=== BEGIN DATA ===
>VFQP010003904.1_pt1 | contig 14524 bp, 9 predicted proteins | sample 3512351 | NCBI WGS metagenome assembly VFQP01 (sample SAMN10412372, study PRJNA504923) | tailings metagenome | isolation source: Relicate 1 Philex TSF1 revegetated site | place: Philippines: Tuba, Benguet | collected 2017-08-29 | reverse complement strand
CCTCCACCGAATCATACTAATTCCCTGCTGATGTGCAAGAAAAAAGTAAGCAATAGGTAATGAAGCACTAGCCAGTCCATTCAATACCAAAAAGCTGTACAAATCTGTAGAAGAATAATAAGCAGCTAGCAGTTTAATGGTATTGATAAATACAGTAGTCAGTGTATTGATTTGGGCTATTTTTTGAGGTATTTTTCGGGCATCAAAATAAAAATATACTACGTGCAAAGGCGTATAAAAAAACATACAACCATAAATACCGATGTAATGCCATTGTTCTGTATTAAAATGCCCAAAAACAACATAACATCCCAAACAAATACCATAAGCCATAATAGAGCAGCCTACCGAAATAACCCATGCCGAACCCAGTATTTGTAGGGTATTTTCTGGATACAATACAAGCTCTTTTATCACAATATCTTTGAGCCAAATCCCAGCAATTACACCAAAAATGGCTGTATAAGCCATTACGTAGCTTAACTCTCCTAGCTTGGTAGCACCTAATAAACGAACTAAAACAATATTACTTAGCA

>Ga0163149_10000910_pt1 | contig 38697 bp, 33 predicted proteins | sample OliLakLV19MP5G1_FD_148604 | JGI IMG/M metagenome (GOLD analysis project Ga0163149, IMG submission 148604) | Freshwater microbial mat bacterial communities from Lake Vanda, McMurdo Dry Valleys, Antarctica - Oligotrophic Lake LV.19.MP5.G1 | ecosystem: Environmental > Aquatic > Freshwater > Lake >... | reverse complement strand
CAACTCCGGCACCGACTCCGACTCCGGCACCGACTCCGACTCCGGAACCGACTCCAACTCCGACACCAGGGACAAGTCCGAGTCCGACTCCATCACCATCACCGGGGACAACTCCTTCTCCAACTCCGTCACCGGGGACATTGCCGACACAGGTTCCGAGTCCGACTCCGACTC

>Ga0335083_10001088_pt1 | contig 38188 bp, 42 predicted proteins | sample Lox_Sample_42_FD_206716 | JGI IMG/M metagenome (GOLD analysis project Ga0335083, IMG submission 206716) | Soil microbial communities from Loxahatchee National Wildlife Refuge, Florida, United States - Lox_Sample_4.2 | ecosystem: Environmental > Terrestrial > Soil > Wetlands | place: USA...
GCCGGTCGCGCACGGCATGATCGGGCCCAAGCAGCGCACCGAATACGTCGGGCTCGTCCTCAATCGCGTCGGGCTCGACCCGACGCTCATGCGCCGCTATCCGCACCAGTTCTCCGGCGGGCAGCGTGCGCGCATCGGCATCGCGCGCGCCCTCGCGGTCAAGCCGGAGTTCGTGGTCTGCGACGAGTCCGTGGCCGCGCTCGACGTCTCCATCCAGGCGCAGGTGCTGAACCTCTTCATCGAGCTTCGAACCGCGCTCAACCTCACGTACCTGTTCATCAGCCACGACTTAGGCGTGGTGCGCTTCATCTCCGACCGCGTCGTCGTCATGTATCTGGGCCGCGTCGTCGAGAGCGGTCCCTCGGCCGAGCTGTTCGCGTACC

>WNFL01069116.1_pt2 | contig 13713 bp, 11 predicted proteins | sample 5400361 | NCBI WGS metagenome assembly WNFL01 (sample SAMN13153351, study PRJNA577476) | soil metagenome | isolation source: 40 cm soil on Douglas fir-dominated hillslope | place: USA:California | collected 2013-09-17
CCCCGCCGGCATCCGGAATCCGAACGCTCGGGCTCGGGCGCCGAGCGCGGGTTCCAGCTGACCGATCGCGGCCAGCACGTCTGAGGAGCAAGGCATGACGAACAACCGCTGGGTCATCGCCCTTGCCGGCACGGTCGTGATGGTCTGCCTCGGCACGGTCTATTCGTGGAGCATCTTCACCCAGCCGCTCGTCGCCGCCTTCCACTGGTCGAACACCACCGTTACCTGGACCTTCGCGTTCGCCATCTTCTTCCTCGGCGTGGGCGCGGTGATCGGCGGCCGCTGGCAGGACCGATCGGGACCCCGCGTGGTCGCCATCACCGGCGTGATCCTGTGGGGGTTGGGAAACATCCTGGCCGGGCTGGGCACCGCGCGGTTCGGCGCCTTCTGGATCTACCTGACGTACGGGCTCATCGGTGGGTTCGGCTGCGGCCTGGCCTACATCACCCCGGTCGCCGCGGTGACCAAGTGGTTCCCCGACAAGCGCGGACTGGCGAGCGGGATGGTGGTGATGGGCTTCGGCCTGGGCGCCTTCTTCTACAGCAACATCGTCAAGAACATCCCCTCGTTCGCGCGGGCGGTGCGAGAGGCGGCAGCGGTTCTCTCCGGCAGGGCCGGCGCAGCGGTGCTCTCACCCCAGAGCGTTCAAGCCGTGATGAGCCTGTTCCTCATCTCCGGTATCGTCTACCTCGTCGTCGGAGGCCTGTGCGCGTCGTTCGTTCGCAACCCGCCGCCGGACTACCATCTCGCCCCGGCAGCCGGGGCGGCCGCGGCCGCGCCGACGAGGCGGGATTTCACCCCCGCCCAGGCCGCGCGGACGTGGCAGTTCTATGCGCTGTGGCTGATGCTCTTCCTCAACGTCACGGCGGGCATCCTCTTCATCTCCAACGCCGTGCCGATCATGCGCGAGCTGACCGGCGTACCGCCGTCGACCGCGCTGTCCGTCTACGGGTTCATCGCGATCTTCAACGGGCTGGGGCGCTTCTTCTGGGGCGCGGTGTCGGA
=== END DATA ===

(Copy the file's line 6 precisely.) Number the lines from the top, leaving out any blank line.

GCCGGTCGCGCACGGCATGATCGGGCCCAAGCAGCGCACCGAATACGTCGGGCTCGTCCTCAATCGCGTCGGGCTCGACCCGACGCTCATGCGCCGCTATCCGCACCAGTTCTCCGGCGGGCAGCGTGCGCGCATCGGCATCGCGCGCGCCCTCGCGGTCAAGCCGGAGTTCGTGGTCTGCGACGAGTCCGTGGCCGCGCTCGACGTCTCCATCCAGGCGCAGGTGCTGAACCTCTTCATCGAGCTTCGAACCGCGCTCAACCTCACGTACCTGTTCATCAGCCACGACTTAGGCGTGGTGCGCTTCATCTCCGACCGCGTCGTCGTCATGTATCTGGGCCGCGTCGTCGAGAGCGGTCCCTCGGCCGAGCTGTTCGCGTACC